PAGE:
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Integr Comp Biol. 2013 Oct;53(4):609-19. doi: 10.1093/icb/ict015. Epub 2013 Apr 19.

Anaerobic metabolism at thermal extremes: a metabolomic test of the oxygen limitation hypothesis in an aquatic insect.

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1
*Department of Animal Ecology and Ecophysiology, Institute of Water and Wetland Research, Radboud University Nijmegen, PO Box 9010, 6500 GL Nijmegen, The Netherlands; Marine Biology and Ecology Research Centre, University of Plymouth, Davy Building, Drake Circus, Plymouth PL4 8AA, UK; NERC Biomolecular Analysis Facility-Metabolomics Node (NBAF-B), School of Biosciences, University of Birmingham, Edgbaston, Birmingham B15 2TT, UK.

Abstract

Thermal limits in ectotherms may arise through a mismatch between supply and demand of oxygen. At higher temperatures, the ability of their cardiac and ventilatory activities to supply oxygen becomes insufficient to meet their elevated oxygen demand. Consequently, higher levels of oxygen in the environment are predicted to enhance tolerance of heat, whereas reductions in oxygen are expected to reduce thermal limits. Here, we extend previous research on thermal limits and oxygen limitation in aquatic insect larvae and directly test the hypothesis of increased anaerobic metabolism and lower energy status at thermal extremes. We quantified metabolite profiles in stonefly nymphs under varying temperatures and oxygen levels. Under normoxia, the concept of oxygen limitation applies to the insects studied. Shifts in the metabolome of heat-stressed stonefly nymphs clearly indicate the onset of anaerobic metabolism (e.g., accumulation of lactate, acetate, and alanine), a perturbation of the tricarboxylic acid cycle (e.g., accumulation of succinate and malate), and a decrease in energy status (e.g., ATP), with corresponding decreases in their ability to survive heat stress. These shifts were more pronounced under hypoxic conditions, and negated by hyperoxia, which also improved heat tolerance. Perturbations of metabolic pathways in response to either heat stress or hypoxia were found to be somewhat similar but not identical. Under hypoxia, energy status was greatly compromised at thermal extremes, but energy shortage and anaerobic metabolism could not be conclusively identified as the sole cause underlying thermal limits under hyperoxia. Metabolomics proved useful for suggesting a range of possible mechanisms to explore in future investigations, such as the involvement of leaking membranes or free radicals. In doing so, metabolomics provided a more complete picture of changes in metabolism under hypoxia and heat stress.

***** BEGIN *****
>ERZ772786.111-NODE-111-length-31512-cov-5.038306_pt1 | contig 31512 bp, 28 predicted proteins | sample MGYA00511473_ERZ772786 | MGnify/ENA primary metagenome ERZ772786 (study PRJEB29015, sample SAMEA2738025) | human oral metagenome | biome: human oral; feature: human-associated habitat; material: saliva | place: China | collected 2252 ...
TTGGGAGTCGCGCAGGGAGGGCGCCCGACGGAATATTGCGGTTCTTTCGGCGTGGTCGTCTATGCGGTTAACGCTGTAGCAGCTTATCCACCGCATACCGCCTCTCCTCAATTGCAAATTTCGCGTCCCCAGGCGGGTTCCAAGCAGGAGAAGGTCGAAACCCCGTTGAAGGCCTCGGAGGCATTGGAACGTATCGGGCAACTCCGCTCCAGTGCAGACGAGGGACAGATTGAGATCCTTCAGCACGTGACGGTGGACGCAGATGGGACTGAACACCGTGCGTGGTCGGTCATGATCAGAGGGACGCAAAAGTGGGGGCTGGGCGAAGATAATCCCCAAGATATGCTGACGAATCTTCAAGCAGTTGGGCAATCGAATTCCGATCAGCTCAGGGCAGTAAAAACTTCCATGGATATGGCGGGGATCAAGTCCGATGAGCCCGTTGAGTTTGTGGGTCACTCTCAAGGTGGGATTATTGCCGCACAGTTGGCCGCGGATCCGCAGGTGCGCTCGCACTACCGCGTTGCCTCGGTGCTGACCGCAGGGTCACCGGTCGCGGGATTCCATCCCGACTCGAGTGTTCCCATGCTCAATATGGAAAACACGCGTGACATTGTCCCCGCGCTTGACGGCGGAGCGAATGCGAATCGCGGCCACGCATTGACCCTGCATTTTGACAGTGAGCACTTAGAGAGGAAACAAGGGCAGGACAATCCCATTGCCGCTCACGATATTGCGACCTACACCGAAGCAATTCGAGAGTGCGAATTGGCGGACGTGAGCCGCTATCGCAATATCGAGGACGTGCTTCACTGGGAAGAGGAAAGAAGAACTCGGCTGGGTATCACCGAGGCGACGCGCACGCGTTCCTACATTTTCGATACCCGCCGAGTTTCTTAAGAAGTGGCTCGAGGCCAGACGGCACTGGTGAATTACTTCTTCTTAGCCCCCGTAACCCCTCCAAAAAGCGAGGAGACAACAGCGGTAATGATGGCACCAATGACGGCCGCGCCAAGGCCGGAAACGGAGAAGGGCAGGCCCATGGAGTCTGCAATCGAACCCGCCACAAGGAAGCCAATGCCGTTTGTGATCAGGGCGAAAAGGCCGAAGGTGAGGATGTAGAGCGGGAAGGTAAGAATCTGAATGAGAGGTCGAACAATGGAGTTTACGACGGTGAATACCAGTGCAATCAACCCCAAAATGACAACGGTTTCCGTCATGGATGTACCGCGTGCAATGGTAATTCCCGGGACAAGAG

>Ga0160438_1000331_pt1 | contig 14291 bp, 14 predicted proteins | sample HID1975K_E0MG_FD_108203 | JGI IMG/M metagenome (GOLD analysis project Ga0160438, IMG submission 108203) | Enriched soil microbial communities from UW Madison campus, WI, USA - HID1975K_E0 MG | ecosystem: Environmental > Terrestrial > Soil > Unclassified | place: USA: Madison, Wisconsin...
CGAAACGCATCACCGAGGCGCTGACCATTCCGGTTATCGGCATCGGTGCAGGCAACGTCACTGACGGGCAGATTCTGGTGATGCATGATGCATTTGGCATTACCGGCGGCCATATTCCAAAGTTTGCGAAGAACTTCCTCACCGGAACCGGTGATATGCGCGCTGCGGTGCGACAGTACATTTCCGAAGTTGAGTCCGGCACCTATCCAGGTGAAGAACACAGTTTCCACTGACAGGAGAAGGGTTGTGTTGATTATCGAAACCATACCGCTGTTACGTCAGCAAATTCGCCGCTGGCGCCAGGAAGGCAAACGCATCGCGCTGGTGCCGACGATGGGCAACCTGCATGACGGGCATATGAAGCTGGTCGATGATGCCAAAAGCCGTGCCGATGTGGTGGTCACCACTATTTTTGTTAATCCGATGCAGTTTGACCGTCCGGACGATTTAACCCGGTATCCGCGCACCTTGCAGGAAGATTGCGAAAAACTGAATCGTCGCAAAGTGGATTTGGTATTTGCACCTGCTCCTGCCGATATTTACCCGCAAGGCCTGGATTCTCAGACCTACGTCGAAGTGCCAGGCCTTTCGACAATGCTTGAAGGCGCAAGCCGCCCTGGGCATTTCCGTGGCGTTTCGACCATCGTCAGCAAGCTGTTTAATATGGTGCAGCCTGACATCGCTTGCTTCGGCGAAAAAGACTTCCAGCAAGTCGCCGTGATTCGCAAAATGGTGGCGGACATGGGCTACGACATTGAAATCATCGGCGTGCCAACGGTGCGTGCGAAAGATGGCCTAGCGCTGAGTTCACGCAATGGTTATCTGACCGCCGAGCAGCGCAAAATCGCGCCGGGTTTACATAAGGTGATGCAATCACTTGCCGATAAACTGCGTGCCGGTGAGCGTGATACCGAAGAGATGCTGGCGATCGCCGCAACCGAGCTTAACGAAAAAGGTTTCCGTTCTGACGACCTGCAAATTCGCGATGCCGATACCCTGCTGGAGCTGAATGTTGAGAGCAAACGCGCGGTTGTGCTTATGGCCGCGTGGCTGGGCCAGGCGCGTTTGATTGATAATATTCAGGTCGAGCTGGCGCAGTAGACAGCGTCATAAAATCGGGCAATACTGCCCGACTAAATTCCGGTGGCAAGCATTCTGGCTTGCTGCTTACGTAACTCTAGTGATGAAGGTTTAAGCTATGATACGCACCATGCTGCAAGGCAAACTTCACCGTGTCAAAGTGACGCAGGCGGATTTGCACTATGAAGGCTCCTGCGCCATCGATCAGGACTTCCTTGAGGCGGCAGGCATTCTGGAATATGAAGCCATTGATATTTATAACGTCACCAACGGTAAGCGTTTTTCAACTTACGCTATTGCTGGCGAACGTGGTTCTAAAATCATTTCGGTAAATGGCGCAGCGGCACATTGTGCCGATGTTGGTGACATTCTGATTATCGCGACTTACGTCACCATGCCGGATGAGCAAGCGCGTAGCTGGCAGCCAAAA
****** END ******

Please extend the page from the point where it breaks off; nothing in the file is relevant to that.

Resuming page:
PMID:
23604617
PMCID:
PMC3776598
DOI:
10.1093/icb/ict015
[Indexed for MEDLINE]
Free PMC Article

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